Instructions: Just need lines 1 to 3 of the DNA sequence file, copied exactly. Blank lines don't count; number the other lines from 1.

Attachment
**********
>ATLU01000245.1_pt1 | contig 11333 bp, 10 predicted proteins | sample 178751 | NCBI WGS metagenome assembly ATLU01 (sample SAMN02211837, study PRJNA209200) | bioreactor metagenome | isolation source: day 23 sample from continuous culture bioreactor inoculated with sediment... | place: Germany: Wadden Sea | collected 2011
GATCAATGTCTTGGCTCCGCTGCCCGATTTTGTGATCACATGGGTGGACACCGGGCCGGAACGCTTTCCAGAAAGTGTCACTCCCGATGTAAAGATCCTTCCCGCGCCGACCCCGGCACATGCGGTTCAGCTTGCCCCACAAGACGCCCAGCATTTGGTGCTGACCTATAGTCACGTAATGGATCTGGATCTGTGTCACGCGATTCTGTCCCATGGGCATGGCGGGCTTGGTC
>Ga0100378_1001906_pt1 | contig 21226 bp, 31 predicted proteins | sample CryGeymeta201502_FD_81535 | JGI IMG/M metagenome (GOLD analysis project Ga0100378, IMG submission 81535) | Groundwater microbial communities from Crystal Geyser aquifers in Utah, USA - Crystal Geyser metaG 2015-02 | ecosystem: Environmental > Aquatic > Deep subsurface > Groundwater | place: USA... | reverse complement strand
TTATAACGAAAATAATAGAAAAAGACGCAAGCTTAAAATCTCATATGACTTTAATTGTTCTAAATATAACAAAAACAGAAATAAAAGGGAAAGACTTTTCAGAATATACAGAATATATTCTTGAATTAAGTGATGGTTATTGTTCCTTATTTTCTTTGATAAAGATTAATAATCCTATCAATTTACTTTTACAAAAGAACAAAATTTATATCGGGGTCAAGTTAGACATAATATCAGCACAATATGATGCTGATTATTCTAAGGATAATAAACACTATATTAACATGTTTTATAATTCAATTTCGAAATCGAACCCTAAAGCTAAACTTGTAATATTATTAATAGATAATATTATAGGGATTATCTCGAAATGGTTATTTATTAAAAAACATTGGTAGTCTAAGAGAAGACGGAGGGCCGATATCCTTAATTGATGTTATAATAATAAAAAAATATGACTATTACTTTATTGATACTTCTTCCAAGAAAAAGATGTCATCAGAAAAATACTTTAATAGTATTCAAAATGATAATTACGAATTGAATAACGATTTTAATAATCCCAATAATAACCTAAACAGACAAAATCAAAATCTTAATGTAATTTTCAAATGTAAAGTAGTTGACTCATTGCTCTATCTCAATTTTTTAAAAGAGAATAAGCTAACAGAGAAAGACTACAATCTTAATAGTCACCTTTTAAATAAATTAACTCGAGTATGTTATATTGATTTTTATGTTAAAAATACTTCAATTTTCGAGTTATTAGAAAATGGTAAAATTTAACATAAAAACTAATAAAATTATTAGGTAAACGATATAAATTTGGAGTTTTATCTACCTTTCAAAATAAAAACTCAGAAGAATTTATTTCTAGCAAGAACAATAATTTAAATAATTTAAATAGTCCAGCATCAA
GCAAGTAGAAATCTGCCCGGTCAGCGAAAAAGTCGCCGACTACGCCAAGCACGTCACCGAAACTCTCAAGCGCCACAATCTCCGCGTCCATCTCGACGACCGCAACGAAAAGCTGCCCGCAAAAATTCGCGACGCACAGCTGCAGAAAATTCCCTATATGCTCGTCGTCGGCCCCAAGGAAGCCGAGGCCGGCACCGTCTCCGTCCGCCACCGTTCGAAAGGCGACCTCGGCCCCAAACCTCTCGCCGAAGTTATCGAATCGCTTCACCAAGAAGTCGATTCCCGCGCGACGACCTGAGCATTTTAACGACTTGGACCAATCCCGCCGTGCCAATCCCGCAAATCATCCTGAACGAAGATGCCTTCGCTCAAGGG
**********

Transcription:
>ATLU01000245.1_pt1 | contig 11333 bp, 10 predicted proteins | sample 178751 | NCBI WGS metagenome assembly ATLU01 (sample SAMN02211837, study PRJNA209200) | bioreactor metagenome | isolation source: day 23 sample from continuous culture bioreactor inoculated with sediment... | place: Germany: Wadden Sea | collected 2011
GATCAATGTCTTGGCTCCGCTGCCCGATTTTGTGATCACATGGGTGGACACCGGGCCGGAACGCTTTCCAGAAAGTGTCACTCCCGATGTAAAGATCCTTCCCGCGCCGACCCCGGCACATGCGGTTCAGCTTGCCCCACAAGACGCCCAGCATTTGGTGCTGACCTATAGTCACGTAATGGATCTGGATCTGTGTCACGCGATTCTGTCCCATGGGCATGGCGGGCTTGGTC
>Ga0100378_1001906_pt1 | contig 21226 bp, 31 predicted proteins | sample CryGeymeta201502_FD_81535 | JGI IMG/M metagenome (GOLD analysis project Ga0100378, IMG submission 81535) | Groundwater microbial communities from Crystal Geyser aquifers in Utah, USA - Crystal Geyser metaG 2015-02 | ecosystem: Environmental > Aquatic > Deep subsurface > Groundwater | place: USA... | reverse complement strand